The Effect of Lot Size

Dr. Wayne A. Taylor

Mil-Std-105E indexes sampling plans by AQL, Levels of Inspection, and lot size.  It is a common misconception that 105E includes lot size because “larger lots require more samples to obtain the same level of protection.”  In actuality, 105E takes more samples from larger lots in order to get better protection.  Figure 1 shows the OC curves of several of the 1.0% AQL sampling plans.  Increasing lot size increases the sample size letter code which steepens the OC curve resulting in better protection.

AQL=1% OC Curves
Figure 1: AQL=1% OC Curves

Better protection for larger lots can be justified by the fact that for larger lots the costs of rejecting good lots and the costs of accepting bad lots are higher.  Since the consequences of making wrong decisions are higher, it is logical to take more samples to lower the risk of making wrong decisions.

While this justification has merit when considering a single product, 105E is used to inspect a variety of products.  Should more samples be selected from a large lot of pencils or from a small lot of pace makers?  To overcome this objection, different levels of inspection are provided.  105E states that these inspection levels are to be selected based on the “discrimination” required.

The “discrimination” or protection provided by a sampling plan depends primarily on the number of units inspected and the acceptance number.  Lot size has only a minor effect limited to the case when 10% or more of the lot is inspected.  As a result, the single sampling plan n=13 and a=0 provides the same protection regardless of whether the lot size is 50, 200, or 200,000.  Figure 2 shows OC curves for these different lot sizes.  OC curves based on lot size, are called Type-A OC curves (hypergeometric distribution).  They are closely approximated by the Type-B OC curve which assumes an infinite lot size (binomial distribution).  The Type-B OC Curve represents the worse case.  It has the greatest chance of both accepting bad lots and rejecting good lots.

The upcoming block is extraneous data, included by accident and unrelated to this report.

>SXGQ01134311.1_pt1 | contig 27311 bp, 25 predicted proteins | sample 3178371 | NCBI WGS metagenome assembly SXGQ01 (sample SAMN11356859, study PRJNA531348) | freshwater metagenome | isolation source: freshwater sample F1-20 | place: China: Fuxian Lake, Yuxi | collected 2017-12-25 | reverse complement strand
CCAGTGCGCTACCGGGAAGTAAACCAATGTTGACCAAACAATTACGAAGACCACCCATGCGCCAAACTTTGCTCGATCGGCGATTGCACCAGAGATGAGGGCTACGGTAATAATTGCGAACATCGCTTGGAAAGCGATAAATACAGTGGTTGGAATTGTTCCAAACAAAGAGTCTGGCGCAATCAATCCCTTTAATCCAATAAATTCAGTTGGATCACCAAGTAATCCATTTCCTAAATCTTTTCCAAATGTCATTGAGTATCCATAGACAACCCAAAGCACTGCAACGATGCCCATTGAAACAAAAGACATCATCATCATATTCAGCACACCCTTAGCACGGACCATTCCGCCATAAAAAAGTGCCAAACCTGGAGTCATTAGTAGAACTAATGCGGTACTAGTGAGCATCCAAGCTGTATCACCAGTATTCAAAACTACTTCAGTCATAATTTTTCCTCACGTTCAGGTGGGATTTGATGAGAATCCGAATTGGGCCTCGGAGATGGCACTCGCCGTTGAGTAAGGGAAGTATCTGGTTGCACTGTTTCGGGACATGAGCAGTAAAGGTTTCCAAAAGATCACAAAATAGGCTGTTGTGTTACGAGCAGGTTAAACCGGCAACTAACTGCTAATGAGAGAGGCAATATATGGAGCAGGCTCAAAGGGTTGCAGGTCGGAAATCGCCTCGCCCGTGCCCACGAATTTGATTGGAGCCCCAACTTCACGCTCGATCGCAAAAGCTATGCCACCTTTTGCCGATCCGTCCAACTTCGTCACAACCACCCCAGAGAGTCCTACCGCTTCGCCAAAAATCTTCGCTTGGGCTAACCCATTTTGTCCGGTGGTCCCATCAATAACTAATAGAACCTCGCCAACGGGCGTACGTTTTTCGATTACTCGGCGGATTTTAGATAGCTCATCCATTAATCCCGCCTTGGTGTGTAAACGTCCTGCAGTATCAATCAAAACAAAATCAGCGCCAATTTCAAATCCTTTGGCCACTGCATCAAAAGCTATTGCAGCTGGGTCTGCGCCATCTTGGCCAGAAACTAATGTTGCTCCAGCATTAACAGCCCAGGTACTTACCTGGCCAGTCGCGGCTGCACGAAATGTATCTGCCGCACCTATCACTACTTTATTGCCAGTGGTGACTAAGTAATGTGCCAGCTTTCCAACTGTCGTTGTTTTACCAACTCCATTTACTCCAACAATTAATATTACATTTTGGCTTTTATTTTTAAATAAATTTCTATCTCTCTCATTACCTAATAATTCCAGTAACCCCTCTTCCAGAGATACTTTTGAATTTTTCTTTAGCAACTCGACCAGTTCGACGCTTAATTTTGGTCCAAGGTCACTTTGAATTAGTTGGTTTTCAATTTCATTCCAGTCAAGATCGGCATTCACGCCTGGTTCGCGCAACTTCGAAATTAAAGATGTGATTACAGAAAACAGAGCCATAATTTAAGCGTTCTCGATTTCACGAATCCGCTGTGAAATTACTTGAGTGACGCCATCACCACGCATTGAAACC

OC Curves of n=13, a=0
Figure 2: OC Curves of n=13, a=0

Since Type-B OC curves represent the worse case, sampling plans selected based on Type-B OC curves can be used to inspect any lot regardless of size.  When selecting statistically valid sampling plans, it is not necessary to use different sampling plans for different lot sizes.  A better strategy is to select one sampling plan based on the protection it provides, i.e., its OC curve.  The OC curves of the 105E plans are given in Table X of 105E.  Tables of sampling plans indexed by their OC curves are given in my book.

Appeared in FDC Control, Food Drug & Cosmetic Division ASQC, No. 103, Sept. 1994, p. 6

Copyright © 1994 Taylor Enterprises, Inc.


  • All the OC curves shown in Mil=Std-105E are Type-B, so do not depend on lot size.
  • Another justification of selecting sampling plans independent of lot size is given on pages 2-3 and 188 of the book  Statistical Procedures for the Medical Device Industry.  When sampling plans are selected based on risk, the risk components Severity, Occurrence, Detection, P1, P2 do not depend on lot size so the resulting sampling plans should not depend on lot size. 

Further information can be found in:

4 thoughts on “The Effect of Lot Size”